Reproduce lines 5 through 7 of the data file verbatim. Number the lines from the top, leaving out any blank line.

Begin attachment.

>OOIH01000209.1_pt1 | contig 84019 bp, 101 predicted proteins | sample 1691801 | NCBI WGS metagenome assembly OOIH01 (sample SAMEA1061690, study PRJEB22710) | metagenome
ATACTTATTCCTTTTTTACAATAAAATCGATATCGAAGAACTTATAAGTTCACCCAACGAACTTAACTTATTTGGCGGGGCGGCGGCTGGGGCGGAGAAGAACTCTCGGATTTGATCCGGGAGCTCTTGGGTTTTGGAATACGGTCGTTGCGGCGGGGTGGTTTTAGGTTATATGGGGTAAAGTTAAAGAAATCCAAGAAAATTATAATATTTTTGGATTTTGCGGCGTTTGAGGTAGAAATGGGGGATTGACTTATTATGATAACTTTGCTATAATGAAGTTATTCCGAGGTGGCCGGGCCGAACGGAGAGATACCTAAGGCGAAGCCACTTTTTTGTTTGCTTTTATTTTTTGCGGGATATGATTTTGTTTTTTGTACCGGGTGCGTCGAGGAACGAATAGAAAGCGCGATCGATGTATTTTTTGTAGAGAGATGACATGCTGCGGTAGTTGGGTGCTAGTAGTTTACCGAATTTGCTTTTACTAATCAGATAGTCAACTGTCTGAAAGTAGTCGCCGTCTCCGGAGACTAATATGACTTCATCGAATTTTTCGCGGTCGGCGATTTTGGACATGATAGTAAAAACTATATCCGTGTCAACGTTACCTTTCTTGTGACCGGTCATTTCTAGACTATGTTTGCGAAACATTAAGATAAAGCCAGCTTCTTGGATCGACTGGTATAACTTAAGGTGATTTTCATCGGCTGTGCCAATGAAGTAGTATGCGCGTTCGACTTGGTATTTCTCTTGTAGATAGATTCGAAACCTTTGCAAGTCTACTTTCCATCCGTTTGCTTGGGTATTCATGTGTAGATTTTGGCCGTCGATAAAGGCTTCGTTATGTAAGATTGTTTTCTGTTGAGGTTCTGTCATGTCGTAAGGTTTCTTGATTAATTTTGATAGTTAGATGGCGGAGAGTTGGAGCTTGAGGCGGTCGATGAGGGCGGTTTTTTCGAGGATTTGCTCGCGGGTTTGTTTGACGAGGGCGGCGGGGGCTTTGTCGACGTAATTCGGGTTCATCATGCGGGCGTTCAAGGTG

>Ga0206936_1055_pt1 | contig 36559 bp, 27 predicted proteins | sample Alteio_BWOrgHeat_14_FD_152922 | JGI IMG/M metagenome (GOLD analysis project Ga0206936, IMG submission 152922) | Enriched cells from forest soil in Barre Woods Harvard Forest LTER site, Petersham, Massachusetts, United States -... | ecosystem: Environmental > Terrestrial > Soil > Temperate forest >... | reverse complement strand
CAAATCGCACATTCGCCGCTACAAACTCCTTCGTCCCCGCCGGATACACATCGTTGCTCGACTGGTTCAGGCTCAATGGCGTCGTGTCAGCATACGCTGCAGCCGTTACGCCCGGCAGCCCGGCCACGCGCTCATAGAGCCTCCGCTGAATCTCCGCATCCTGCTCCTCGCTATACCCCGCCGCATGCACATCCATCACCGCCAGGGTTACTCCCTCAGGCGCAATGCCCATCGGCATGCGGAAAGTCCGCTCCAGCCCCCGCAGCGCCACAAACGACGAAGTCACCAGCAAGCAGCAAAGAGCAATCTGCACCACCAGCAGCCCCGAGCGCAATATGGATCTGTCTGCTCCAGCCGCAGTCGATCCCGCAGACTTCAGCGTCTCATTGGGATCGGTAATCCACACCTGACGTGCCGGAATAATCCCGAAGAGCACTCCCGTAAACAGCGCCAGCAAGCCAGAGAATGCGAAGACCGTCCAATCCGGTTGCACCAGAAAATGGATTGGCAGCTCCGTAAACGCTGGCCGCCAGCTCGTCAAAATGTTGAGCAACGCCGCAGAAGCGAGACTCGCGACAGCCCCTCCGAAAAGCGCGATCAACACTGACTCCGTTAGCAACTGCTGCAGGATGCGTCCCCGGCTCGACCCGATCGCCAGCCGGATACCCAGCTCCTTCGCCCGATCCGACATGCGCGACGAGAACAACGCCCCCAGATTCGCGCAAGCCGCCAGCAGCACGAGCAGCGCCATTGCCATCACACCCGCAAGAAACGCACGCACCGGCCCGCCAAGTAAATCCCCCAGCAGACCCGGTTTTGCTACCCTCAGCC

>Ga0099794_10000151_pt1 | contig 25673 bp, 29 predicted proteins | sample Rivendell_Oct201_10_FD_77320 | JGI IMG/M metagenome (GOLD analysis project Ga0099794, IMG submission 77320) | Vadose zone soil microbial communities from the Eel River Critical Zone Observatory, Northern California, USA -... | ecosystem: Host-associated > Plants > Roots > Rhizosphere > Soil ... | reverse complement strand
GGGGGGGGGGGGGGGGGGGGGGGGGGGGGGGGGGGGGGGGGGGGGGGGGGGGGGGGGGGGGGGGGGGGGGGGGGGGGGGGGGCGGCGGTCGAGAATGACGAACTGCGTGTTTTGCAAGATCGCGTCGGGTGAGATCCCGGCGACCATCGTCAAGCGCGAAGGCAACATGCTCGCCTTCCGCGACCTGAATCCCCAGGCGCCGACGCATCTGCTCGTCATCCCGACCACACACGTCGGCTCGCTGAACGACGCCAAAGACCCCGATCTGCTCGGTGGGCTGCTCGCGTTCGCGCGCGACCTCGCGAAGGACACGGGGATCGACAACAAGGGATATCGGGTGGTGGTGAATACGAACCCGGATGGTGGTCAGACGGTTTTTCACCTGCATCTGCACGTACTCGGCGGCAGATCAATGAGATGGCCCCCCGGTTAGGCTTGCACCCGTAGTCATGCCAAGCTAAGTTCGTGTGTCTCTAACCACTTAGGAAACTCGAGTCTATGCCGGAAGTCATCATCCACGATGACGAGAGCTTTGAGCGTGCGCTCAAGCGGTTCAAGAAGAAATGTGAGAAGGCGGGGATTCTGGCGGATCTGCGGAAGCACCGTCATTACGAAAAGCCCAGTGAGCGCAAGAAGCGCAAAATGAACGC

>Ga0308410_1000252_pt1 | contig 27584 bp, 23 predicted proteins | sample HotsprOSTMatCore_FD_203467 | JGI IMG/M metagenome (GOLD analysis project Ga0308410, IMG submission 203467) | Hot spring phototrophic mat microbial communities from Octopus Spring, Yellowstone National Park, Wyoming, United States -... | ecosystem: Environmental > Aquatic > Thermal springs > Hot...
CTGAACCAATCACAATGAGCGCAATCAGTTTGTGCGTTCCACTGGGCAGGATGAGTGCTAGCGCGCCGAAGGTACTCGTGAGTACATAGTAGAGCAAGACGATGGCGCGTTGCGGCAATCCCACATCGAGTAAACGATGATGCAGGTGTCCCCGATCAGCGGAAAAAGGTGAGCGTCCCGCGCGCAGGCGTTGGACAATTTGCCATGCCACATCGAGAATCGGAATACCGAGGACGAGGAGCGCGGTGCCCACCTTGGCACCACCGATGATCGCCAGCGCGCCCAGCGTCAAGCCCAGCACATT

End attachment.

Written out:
>Ga0099794_10000151_pt1 | contig 25673 bp, 29 predicted proteins | sample Rivendell_Oct201_10_FD_77320 | JGI IMG/M metagenome (GOLD analysis project Ga0099794, IMG submission 77320) | Vadose zone soil microbial communities from the Eel River Critical Zone Observatory, Northern California, USA -... | ecosystem: Host-associated > Plants > Roots > Rhizosphere > Soil ... | reverse complement strand
GGGGGGGGGGGGGGGGGGGGGGGGGGGGGGGGGGGGGGGGGGGGGGGGGGGGGGGGGGGGGGGGGGGGGGGGGGGGGGGGGGCGGCGGTCGAGAATGACGAACTGCGTGTTTTGCAAGATCGCGTCGGGTGAGATCCCGGCGACCATCGTCAAGCGCGAAGGCAACATGCTCGCCTTCCGCGACCTGAATCCCCAGGCGCCGACGCATCTGCTCGTCATCCCGACCACACACGTCGGCTCGCTGAACGACGCCAAAGACCCCGATCTGCTCGGTGGGCTGCTCGCGTTCGCGCGCGACCTCGCGAAGGACACGGGGATCGACAACAAGGGATATCGGGTGGTGGTGAATACGAACCCGGATGGTGGTCAGACGGTTTTTCACCTGCATCTGCACGTACTCGGCGGCAGATCAATGAGATGGCCCCCCGGTTAGGCTTGCACCCGTAGTCATGCCAAGCTAAGTTCGTGTGTCTCTAACCACTTAGGAAACTCGAGTCTATGCCGGAAGTCATCATCCACGATGACGAGAGCTTTGAGCGTGCGCTCAAGCGGTTCAAGAAGAAATGTGAGAAGGCGGGGATTCTGGCGGATCTGCGGAAGCACCGTCATTACGAAAAGCCCAGTGAGCGCAAGAAGCGCAAAATGAACGC

>Ga0308410_1000252_pt1 | contig 27584 bp, 23 predicted proteins | sample HotsprOSTMatCore_FD_203467 | JGI IMG/M metagenome (GOLD analysis project Ga0308410, IMG submission 203467) | Hot spring phototrophic mat microbial communities from Octopus Spring, Yellowstone National Park, Wyoming, United States -... | ecosystem: Environmental > Aquatic > Thermal springs > Hot...